The idea that we should focus our marketing on real prospects is very basic, but most of us get this wrong at least some of the time. In fact, I believe that the most common mistake in IP marketing is wasting time (and money) chasing the wrong people.
We need to stop ‘spraying and praying’ and focus our energies on real prospects, and to do that, we need to get smarter at identifying potential prospects and distinguishing them from the great mass of potential clients.
Almost everywhere in the world, the practice of IP is now a mature and competitive field (even the “Chinese gold rush” has abated). As a result, the vast majority of consumers of IP services (clients – the people who hire us) already have an existing provider in our market. That means that the number of prospects at any given time is actually quite small.
The only real prospects are:
a) New entrants – people who do not have an incumbent provider and now have a need for IP services in your market; and
b) Disgruntled clients.
Who is a new entrant?
The answer depends on your market. In patents, it is often start-ups. In trademarks, it is often foreign firms looking to enter your domestic market. In litigation, sometimes a big new file is a reason for a client to look around, but smaller more routine litigation will usually stay with the incumbent provider. And every so often, a conflict forces a client to try new counsel.
Clients are loyal.
As for existing clients, only the very disgruntled are real prospects. Unless a client is really unhappy with their existing provider, it is not likely that they will change provider. Better the devil you know. For most clients, changing providers is risky, difficult and requires real effort to find a new provider, justify the change, and then effect it. Very few clients change providers on a whim. For most, only if they are really unhappy do they change from an existing provider. Put another way, it is understandable why clients can be quite loyal to a moderately competent provider even if that incumbent is neither great nor cheap.
Stop trying to meet everyone.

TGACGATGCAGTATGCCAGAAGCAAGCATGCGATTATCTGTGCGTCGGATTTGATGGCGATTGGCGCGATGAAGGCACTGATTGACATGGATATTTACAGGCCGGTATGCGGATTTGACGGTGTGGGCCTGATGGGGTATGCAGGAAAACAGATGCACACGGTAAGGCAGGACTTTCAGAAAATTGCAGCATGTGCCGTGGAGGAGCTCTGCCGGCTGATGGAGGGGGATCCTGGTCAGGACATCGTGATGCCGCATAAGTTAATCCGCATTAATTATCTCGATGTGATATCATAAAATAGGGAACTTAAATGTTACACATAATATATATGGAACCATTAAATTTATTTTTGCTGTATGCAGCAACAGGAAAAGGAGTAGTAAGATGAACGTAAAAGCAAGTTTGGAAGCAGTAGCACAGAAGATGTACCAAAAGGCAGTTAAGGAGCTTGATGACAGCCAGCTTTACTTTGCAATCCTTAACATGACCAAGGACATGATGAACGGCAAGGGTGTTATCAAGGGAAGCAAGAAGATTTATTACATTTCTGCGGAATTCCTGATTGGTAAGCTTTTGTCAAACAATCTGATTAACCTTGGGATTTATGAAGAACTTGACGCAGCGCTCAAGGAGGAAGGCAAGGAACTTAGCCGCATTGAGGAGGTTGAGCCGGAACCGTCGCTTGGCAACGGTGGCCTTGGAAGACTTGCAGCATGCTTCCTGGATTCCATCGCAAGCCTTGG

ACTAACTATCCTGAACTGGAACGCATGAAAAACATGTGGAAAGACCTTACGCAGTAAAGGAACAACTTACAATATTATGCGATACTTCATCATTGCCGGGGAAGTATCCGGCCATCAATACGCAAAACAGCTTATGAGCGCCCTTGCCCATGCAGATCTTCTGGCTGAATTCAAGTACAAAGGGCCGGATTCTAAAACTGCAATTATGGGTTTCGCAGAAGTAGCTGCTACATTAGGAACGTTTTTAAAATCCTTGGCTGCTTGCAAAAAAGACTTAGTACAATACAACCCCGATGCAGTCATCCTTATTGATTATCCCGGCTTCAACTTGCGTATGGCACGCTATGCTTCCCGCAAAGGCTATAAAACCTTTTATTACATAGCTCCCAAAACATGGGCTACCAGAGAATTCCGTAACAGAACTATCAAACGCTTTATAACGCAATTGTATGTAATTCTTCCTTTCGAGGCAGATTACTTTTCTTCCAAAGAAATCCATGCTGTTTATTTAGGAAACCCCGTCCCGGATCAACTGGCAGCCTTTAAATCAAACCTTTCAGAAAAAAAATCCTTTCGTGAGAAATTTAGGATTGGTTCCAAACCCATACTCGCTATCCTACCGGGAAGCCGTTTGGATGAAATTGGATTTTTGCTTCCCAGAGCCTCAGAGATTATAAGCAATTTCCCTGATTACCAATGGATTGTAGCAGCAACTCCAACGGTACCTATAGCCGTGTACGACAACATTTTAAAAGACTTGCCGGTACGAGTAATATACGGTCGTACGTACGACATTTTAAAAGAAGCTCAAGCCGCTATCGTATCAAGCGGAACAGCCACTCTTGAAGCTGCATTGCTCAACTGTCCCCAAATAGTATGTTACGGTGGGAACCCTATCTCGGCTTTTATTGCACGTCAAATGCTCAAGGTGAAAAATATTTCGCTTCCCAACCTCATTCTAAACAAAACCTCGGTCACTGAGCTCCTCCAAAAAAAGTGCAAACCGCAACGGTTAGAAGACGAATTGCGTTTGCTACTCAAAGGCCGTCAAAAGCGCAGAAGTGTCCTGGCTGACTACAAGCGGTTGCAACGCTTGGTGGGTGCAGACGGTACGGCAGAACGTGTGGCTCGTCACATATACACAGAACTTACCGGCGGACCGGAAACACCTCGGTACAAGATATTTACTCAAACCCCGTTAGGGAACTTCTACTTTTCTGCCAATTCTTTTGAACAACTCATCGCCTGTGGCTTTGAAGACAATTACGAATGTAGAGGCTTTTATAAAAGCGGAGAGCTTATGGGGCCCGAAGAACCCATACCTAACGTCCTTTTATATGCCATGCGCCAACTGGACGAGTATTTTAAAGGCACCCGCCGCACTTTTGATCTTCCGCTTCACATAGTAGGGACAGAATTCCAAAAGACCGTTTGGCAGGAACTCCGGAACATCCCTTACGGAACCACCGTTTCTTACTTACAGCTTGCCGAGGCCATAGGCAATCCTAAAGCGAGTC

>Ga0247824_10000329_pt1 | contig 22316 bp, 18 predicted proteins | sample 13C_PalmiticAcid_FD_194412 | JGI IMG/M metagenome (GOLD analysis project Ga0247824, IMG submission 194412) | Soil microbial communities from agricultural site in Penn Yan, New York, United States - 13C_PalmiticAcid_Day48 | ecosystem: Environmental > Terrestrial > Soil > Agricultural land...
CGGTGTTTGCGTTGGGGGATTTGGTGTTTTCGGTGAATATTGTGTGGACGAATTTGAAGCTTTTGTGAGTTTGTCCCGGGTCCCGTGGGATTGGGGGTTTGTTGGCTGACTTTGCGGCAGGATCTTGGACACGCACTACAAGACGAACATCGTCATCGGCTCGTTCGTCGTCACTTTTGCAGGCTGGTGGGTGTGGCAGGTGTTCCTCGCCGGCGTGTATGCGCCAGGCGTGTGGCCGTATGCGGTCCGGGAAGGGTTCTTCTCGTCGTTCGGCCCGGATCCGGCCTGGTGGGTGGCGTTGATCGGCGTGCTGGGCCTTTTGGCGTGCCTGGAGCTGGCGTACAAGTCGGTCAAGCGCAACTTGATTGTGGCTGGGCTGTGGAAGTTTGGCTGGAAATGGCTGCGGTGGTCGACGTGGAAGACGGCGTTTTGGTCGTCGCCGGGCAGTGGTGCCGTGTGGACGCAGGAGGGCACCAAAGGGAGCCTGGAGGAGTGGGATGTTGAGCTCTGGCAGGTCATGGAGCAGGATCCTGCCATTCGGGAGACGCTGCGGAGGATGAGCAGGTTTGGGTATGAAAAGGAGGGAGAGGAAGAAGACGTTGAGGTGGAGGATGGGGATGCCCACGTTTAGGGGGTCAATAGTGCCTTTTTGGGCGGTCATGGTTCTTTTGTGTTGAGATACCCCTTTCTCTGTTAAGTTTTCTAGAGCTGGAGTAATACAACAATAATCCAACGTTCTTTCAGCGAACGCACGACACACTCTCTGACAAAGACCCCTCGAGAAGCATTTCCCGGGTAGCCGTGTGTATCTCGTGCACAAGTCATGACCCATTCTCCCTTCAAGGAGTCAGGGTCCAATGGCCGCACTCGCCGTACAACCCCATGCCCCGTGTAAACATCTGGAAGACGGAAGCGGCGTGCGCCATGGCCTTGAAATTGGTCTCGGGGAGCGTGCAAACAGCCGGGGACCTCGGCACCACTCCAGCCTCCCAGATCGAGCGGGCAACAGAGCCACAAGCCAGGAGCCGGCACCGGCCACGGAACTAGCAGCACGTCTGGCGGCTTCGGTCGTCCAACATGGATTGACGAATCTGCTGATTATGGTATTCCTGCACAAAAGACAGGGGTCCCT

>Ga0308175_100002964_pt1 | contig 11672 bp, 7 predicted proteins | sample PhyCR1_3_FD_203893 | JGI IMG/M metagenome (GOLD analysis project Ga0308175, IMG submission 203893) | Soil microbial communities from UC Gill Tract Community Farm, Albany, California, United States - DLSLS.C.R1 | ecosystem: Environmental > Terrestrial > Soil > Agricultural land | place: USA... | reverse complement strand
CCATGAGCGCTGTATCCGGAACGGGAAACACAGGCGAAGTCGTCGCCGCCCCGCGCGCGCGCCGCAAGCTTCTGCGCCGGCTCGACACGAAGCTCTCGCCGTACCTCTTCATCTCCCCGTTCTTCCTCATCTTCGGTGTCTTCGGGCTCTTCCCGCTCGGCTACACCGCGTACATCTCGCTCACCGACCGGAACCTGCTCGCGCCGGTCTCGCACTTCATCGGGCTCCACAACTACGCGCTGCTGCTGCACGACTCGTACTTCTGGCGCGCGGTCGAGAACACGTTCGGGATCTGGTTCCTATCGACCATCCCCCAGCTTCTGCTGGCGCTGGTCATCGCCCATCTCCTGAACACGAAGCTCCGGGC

If you are in a competitive market where many of your competitors are competent and cost-competitive with your services, it makes no sense to expend a lot of energy trying to induce these clients to try your firm. Most of them will not even notice you. So the next time you are at INTA, remember – most people that you meet randomly are not real prospects – they already have a provider in your market and it is very unlikely that they are going to switch. And of course, this means you should probably not be hosting people at receptions who are not existing clients or real prospects.
Price does not cause disgruntled clients. Price magnifies unhappiness.
Small firms often over-estimate the importance of cost in trying to get clients to move from their incumbent provider. Value is very important for winning new mandates, but in terms of what actually motivates a client to look for a new provider, cost is rarely the reason. Very few good clients first think about changing providers because of money. In fact, if the service is decent, most clients rarely analyse what they are being charged, and will stay blissfully unaware of how much they could save with a more competitive provider. What is much more common is that a client becomes dissatisfied with the service that they are receiving; then, when they start to consider alternative providers they suddenly become much sensitive to the prices after years of ignoring them. If they then realize that they were being over-charged for this weak service, then for certain they will move: price has magnified unhappiness. Price and value then become very important considerations for the client when choosing a new provider, but service, not price, was what motivated the search in the first place.
Obviously, it is much easier said than done, but this means that for successful IP marketing, the first challenge is to focus on real prospects. To do this, we must find new entrants and existing clients disgruntled with the service they are receiving (not the price they are paying).